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Paul McCartney

 

 

 

 

 

 

 

Paul McCartney

 

 

 

 

 

 

 

 

 

Paul’s Art

Impressions of Paul McCartney’s art exhibition

 

Page 1

 

Beatles Ireland Member Jens Schurmann lives in Germany not too far from a place called Siegen. He found time to go and have a look at Paul’s art exhibition, and gives us his impressions of Paul’s work.

 

It was the early morning of a beautiful day (my birthday) when I got on the train that would bring my girlfriend and I to Siegen, an old town in the south of Westphalia, in Germany. (This region is known as the Siegerland, which got its name of the river Sieg that flows into the Rhine). In Siegen you can find two castles, a university and a new shopping centre, but up to this day I had never had a reason to go there although the landscape around this town is wonderful. If you ever go by train look out the window and enjoy the countryside. The track sometimes follows the river you pass little towns and villages, you travel through tunnels (it is a mountainous region) and through large forests.

 

Disappointing or Impressive?

I was very expectant of what it would be like to see paintings by Paul McCartney. Would it be disappointing or 'as I hoped' impressive? If you haven’t read all of the last newsletters carefully, about 70 of over 500 paintings that Paul painted since 1983 were shown in Siegen for the first time ever in public. Paul had always been afraid of an exhibition because he had expected that he would be taken seriously as a painter only because of his fame as a former Beatle.

 

He finally chose this provincial town for his first exhibition. Wolfgang Suttner, Cultural Events Officer for the Siegen-Wittgenstein district, came in contact with Paul after he had written him a letter in which he expressed his interest in Paul’s paintings. He was invited to London and after several visits over an number of years later Paul agreed with the idea of an exhibition in Siegen.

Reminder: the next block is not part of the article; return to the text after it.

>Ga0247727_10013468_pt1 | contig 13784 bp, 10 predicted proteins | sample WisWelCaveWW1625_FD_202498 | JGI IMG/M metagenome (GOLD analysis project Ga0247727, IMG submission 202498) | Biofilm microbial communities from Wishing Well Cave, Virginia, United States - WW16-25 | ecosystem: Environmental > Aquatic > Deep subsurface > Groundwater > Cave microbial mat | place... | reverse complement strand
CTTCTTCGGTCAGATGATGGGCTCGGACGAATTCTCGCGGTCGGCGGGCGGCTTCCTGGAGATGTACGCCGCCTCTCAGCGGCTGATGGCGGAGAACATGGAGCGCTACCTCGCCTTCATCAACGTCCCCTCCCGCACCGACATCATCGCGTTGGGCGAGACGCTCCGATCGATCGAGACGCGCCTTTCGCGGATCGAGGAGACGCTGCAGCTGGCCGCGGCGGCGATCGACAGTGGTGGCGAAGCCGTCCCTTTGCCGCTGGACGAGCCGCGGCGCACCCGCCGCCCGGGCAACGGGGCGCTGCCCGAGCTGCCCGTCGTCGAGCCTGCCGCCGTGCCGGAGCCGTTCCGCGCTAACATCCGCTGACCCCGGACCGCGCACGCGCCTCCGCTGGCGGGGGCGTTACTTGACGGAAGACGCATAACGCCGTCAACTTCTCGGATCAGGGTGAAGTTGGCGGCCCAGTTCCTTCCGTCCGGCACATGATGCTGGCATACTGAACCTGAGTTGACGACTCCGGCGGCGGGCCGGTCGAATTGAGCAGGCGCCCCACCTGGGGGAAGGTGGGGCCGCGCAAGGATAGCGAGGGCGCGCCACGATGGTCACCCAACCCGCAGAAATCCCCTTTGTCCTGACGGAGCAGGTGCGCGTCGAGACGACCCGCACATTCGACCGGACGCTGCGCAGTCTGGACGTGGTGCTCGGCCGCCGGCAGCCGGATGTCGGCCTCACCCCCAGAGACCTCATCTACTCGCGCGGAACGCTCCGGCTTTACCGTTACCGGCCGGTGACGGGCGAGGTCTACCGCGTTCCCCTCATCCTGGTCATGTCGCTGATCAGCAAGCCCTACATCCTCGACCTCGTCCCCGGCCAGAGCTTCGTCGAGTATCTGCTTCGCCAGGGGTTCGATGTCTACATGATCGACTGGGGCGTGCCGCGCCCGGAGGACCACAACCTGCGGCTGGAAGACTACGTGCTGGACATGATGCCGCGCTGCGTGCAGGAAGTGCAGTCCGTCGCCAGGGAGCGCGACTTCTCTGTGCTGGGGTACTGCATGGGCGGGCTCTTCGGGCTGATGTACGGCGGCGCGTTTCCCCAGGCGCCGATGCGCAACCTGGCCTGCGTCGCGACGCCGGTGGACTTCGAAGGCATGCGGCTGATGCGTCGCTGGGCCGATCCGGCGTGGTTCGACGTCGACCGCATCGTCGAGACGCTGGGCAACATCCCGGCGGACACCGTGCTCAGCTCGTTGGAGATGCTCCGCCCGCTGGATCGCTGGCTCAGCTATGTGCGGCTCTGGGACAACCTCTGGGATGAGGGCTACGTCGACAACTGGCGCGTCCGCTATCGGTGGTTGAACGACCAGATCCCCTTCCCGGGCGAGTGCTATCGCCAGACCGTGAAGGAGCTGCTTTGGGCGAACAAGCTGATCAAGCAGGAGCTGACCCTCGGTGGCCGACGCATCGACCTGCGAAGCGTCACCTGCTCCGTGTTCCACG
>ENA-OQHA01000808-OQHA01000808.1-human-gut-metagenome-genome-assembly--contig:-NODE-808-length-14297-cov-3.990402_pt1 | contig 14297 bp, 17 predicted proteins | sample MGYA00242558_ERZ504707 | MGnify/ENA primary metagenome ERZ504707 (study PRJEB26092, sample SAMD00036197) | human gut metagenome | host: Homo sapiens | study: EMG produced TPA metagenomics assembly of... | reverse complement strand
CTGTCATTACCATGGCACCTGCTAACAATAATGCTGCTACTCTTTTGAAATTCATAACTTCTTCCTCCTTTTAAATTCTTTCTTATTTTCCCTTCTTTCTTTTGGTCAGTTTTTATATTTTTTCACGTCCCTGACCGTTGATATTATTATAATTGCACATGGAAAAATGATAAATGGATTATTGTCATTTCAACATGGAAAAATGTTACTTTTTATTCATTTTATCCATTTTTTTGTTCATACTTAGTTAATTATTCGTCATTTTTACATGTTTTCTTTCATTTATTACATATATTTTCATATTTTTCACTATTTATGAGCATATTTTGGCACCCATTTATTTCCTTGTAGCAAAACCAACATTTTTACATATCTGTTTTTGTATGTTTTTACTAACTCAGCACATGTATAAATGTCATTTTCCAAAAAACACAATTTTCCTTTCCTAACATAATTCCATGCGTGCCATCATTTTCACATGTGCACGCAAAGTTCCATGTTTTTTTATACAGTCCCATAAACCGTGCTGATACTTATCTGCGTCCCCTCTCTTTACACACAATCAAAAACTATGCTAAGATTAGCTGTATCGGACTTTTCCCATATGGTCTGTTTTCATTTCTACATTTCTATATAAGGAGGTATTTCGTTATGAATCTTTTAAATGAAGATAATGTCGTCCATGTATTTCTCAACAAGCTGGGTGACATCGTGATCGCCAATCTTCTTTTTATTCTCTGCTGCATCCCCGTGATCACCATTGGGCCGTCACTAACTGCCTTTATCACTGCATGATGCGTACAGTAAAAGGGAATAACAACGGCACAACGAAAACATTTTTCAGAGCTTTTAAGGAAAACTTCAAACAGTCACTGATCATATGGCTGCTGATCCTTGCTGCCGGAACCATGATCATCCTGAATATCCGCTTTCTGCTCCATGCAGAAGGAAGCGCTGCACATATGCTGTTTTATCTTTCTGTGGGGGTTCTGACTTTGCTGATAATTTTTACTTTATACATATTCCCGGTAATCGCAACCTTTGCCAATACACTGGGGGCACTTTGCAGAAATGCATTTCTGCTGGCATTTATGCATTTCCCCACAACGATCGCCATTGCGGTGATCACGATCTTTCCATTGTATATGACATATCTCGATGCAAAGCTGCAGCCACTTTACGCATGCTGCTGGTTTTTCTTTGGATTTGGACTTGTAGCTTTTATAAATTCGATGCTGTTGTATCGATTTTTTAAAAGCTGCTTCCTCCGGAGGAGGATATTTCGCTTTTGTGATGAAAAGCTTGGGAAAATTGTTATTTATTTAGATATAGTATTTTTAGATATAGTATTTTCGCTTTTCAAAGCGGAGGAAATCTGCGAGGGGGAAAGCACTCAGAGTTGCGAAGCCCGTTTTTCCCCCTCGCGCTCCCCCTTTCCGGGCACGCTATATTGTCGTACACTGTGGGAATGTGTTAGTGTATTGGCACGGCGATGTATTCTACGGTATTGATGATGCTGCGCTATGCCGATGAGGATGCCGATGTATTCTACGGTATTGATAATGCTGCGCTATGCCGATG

Opening

What Paul had expected came to pass, hundreds of reporters from newspapers and TV stations all over Europe, came to the opening although nobody had ever seen anything of this painter before. Everyone wanted to see the work of the former Beatle who has written some of the most beautiful and most important contemporary of songs, now attempting to be seen as a serious painter (I have to confess that I also would have never been interested in the exhibition were it not by Paul McCartney because I am not into art at all).  

 

There were many posters on advertising pillars drawing one’s attention to the exhibition - even in my town which is a few hundred kilometres from Siegen and in Siegen itself there were posters wherever you looked.

 

Something Missing

However there was one detail missing, an address or something else, which could have helped one to find the way from the station to the gallery. Nothing! We walked around looking for direction, and I finally decided to ask somebody the way. My girlfriend suddenly said, "Look!" a few metres above and in front of us there was a little poster saying 'Paul McCartney - Paintings' and an arrow pointing the way to the gallery. We went in this direction and after some time reached the end of the town. Did we have to go that far or (which was more likely) was there a arrow missing that would have shown a change of direction? We decided to turn back. At the next intersection we discovered the missing arrow on the other side of the road!